Winds of Discovery: 2005-01-28

Welcome! This is the 5th edition of “Winds of Discovery”, a report by Larry Ice of Correct-Amundo! that will take you on a wild ride across the spectrum of science and discovery.

Topics this week include: Cleveland; Brain Function; Stroke Effects; Tiny Propellors; Photovoltaic Film; Photovoltaic Polymers; Extreme Memory; Sun Patents; Humane Interface; Lab Silk; Dark Matter; Methane Rain; Hubble Scrapped; Titan Life; Smart-1; Douglas Adams; Petrified Wood; Global Warming; and 2 new ways to generate Hydrogen

If YOU have a link suggestion send it to discovery, here Regular topics include:

* Biotech & Medical
* Nanotech
* Invention & Discovery
* Space
* The EnvironmentBIOTECH & MEDICAL

* Cleveland has the upper hand in a bid to secure funding from the National Cancer Institute for a five year study of nanotechnology and its uses to diagnose and treat cancer.

* Scientists have discovered the specific regions of the brain that determine whether someone will look you in the eye or look away.

* Scientists discover that it’s not so much the Calcium ions that get into cells during a stroke, it’s the ones that don’t get out of the cell that cause the most damage.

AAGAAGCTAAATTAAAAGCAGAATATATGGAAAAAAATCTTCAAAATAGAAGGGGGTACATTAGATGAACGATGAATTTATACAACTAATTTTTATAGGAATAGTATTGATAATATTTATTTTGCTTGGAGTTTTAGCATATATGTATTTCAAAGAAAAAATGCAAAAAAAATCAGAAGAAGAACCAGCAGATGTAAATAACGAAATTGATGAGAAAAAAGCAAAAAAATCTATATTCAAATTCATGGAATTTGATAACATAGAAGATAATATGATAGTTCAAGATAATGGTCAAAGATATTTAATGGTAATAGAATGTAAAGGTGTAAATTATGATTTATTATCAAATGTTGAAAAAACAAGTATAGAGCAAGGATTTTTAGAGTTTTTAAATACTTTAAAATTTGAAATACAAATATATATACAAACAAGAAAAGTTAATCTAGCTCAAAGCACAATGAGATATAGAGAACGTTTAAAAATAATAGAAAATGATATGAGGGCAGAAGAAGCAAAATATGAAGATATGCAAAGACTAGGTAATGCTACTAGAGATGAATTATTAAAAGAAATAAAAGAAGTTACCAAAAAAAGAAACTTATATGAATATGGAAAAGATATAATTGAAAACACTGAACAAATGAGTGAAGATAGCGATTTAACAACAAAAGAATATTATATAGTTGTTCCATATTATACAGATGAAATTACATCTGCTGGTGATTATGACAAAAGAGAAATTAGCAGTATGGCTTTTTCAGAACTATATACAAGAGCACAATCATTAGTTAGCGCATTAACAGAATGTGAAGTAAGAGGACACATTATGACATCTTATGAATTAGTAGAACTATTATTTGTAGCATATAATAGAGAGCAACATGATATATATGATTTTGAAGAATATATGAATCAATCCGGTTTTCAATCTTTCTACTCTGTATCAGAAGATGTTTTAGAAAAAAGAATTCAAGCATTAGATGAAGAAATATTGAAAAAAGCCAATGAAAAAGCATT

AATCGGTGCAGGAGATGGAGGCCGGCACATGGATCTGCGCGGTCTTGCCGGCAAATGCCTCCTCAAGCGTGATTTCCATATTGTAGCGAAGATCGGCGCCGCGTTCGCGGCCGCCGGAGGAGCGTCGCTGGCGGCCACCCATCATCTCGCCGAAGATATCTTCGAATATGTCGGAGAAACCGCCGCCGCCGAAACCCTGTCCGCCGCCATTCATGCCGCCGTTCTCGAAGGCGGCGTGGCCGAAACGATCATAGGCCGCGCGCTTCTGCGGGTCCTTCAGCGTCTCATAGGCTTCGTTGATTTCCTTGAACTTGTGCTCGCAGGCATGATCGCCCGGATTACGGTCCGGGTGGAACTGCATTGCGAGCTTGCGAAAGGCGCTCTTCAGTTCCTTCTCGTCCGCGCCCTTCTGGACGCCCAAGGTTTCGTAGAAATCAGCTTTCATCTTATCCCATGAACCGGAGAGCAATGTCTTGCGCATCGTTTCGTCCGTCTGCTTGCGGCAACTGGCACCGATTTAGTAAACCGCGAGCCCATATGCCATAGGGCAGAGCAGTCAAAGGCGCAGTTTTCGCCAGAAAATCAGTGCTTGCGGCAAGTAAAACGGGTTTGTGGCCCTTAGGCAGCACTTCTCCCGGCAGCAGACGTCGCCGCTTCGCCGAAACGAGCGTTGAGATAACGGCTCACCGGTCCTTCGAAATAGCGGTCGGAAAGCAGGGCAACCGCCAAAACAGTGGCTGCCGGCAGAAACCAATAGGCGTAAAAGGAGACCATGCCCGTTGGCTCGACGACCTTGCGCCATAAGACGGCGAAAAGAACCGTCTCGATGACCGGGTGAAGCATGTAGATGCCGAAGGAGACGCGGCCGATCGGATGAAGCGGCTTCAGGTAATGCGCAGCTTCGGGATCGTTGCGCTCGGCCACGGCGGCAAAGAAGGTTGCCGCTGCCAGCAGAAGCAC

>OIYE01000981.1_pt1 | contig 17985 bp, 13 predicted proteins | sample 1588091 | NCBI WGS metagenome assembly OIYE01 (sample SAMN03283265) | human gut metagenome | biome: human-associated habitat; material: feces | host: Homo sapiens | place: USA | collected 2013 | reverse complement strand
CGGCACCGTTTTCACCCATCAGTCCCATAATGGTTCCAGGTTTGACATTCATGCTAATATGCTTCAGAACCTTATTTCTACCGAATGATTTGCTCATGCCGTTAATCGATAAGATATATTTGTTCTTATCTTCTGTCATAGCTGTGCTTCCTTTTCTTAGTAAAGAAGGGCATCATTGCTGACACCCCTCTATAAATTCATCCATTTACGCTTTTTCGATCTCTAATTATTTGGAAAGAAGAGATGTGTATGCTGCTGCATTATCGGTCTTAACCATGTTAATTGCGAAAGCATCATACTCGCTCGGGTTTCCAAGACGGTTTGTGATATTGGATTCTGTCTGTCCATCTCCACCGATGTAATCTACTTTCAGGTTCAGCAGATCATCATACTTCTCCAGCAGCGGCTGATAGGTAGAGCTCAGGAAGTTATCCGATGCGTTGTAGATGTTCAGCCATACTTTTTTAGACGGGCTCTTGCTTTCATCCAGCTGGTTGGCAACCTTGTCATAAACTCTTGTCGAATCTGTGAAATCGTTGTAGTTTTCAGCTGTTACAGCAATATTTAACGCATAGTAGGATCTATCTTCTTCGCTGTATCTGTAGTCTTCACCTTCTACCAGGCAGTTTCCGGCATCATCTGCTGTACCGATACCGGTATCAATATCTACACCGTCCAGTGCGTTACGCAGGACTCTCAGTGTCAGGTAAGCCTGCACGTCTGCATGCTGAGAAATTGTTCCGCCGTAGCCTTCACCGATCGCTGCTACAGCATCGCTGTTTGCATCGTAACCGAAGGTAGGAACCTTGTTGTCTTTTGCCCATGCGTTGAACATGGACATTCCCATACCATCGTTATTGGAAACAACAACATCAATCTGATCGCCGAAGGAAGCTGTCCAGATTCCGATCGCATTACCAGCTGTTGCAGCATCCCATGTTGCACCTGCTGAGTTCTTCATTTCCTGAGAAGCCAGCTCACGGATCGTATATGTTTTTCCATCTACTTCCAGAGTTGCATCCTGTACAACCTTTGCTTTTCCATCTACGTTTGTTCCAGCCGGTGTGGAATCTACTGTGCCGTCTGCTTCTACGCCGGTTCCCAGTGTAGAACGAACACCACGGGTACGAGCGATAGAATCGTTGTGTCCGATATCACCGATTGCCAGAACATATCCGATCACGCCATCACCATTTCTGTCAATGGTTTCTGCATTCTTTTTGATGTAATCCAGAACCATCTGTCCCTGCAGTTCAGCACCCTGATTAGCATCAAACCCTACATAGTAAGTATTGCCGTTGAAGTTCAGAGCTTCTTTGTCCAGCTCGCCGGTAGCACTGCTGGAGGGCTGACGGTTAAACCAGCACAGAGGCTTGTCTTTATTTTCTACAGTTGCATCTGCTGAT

* Scientists have created a chemically powered nano-propellor.

* This company is using the nanotechnology to develop large sheets of photovoltaic film.


* Scientists in Canada are developing a spray on polymer based film that they claim will convert 30 percent of the sun’s energy into electricity. Current solar cells can only convert 6 percent of the suns energy into electricity.

* Rambus is pushing a new eXtreme Data Rate Memory into the market. Will it repeat the strategic mistakes it made with the introduction of RDRAM a few years ago?

* Sun Microsystems has place 1600 patents related to Open Solaris in the Public Domain. This follows their opeing up the their source code earlier in the week.

* Jef Raskin has recieved funding for work on the Humane Interface, a way for computers to work with people, not the other way around. Expect something good from one of the original Apple employees who helped design the Mac.